Similarly, tango constantly reminds me of the three most important virtues according to St. Augustine: humility, humility, and…humility. Just when I think I’m getting good, God will send a reality check my way: For example, in Paris a number of years ago I had the worst dance of my life with one of the best dancers in the club. I simply couldn’t follow his lead. I was too new at dancing, and the language barrier too overwhelming.

I’ve had similar experiences in Los Angeles, Washington, DC, New York, and Buenos Aires – times when men have corrected me on the dance floor, when I haven’t been able to follow a particular style despite my best efforts, or when I raced ahead of the music and therefore my partner. I have had to constantly be open to improvements, suggestions, corrections, and changing my style so as to match my partner’s. It’s the dance equivalent of on-going conversion – to be willing to change, grow, and never congratulate myself on having “arrived.”

The ultimate reward of tango, however, is not in the mechanics, but in the experience of the dance itself. The mechanics are important disposing factors, but they play a servant’s role; they facilitate the communion of two persons in body, mind, and soul. Tango is not a dance of the body, nor of the mind, nor of the soul. It is the integration of all three dimensions of the human persons as inspired by the music and in communion with another. The two are dancing as one; the music is the medium they share.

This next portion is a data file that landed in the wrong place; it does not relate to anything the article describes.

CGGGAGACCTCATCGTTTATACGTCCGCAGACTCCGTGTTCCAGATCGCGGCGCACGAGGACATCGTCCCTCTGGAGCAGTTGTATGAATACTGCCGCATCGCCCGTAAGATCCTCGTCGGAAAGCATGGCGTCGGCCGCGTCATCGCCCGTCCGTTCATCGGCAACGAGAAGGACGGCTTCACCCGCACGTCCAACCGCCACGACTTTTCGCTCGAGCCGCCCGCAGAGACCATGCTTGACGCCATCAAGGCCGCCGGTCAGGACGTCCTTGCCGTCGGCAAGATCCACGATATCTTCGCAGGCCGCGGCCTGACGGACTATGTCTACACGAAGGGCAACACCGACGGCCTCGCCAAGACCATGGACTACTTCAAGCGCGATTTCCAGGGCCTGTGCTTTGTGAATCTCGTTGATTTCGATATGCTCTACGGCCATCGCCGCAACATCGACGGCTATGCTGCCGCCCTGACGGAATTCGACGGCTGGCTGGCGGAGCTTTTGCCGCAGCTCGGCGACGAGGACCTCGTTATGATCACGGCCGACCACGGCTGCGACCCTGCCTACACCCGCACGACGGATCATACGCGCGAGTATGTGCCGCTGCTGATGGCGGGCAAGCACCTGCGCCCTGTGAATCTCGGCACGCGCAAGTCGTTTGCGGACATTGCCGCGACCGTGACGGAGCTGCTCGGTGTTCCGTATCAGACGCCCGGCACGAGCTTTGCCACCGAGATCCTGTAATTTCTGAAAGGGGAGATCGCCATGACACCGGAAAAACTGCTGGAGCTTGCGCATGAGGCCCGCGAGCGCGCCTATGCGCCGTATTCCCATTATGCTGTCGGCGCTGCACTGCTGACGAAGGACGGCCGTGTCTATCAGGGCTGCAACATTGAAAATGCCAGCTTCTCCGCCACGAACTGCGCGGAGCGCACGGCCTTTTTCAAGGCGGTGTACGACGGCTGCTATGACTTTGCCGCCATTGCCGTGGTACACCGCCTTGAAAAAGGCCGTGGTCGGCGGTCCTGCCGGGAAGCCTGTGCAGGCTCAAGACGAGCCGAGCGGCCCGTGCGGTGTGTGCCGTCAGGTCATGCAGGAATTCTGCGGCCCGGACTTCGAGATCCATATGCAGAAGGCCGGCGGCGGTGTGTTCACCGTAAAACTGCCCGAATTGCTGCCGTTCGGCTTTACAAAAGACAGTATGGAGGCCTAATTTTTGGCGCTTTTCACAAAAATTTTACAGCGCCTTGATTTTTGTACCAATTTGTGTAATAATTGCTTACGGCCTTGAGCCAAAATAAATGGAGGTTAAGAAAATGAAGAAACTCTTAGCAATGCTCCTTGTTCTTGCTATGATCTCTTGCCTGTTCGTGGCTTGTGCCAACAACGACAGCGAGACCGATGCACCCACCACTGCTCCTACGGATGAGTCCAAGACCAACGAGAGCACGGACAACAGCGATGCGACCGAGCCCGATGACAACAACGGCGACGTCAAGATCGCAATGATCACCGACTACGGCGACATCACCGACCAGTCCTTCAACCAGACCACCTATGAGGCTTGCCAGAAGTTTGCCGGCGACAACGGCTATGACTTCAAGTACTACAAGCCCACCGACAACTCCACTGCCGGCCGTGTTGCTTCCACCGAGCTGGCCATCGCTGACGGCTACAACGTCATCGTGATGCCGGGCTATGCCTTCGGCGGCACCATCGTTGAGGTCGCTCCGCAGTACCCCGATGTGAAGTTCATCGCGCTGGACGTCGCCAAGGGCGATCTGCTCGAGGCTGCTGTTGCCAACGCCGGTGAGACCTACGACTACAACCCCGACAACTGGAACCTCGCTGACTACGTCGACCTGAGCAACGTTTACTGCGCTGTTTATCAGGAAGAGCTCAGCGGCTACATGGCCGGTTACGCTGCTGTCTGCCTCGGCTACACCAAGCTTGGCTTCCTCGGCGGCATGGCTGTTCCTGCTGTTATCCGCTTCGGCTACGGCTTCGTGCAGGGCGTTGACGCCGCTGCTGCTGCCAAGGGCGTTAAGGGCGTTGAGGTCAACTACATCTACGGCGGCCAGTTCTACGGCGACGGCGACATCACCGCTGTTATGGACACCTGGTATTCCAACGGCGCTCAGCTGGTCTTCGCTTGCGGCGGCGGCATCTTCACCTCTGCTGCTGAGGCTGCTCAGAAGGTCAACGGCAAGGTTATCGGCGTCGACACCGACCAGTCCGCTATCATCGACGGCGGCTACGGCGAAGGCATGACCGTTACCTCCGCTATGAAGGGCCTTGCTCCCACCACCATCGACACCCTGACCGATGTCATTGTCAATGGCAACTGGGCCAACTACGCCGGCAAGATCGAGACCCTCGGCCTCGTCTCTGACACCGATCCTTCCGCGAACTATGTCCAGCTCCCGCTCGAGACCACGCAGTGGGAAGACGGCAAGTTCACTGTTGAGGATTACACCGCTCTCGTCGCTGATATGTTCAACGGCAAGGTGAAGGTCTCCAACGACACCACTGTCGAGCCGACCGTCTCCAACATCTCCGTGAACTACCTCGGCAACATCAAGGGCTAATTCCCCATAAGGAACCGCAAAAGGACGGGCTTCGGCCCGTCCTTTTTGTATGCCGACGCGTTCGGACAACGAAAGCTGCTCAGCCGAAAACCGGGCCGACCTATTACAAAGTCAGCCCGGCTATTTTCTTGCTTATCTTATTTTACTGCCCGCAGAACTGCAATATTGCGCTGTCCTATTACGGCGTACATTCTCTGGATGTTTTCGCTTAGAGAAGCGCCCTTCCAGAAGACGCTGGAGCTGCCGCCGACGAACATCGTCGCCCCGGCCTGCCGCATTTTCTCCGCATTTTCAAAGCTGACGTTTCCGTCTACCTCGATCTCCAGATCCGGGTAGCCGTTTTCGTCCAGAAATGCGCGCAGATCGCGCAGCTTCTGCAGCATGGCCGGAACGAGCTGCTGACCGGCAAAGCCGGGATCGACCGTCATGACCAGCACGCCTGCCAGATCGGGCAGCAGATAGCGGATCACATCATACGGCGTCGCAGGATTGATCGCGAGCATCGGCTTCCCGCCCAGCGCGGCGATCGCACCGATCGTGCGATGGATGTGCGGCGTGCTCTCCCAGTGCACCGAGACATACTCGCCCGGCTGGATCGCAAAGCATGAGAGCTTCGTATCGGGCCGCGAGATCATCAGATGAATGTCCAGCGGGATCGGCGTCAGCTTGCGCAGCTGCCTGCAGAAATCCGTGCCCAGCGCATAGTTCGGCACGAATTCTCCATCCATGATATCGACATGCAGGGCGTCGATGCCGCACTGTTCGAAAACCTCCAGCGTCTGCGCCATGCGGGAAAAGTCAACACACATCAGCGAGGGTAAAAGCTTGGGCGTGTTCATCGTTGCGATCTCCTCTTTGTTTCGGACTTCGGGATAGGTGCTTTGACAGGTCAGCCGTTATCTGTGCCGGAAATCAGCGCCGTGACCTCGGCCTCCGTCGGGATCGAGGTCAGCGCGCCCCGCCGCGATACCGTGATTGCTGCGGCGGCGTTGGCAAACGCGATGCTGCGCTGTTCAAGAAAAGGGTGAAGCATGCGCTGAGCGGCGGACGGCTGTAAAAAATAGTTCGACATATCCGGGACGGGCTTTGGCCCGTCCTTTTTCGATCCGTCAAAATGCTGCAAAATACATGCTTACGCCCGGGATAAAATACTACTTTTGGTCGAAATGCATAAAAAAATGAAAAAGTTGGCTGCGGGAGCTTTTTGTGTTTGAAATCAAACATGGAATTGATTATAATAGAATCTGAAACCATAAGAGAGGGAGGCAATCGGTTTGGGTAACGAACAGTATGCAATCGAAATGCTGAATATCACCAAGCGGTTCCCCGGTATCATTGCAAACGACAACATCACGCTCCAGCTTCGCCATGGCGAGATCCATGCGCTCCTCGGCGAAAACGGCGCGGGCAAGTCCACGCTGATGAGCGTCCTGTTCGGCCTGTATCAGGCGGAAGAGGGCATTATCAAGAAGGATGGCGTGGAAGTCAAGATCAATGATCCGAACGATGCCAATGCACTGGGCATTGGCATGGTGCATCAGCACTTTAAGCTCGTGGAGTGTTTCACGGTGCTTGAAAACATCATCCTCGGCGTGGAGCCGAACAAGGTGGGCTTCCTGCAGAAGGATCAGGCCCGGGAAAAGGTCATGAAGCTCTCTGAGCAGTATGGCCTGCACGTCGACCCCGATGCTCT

With this final image, I am brought back to my relationship with Christ. My communion with Him is body, mind and spirit through the Holy Spirit. Just as I experience my whole self engaged in the dance, so I experience my whole self engaged to Christ. The Spirit is the medium whereby I am led in the dance of life.

Without faith, tango is assuredly just another dance between two people. But with faith, it is the metaphor for life in Christ. Some say it takes two to tango. I say it takes three.

  • "Man...cannot fully find himself except through a sincere gift of himself." (GS 24)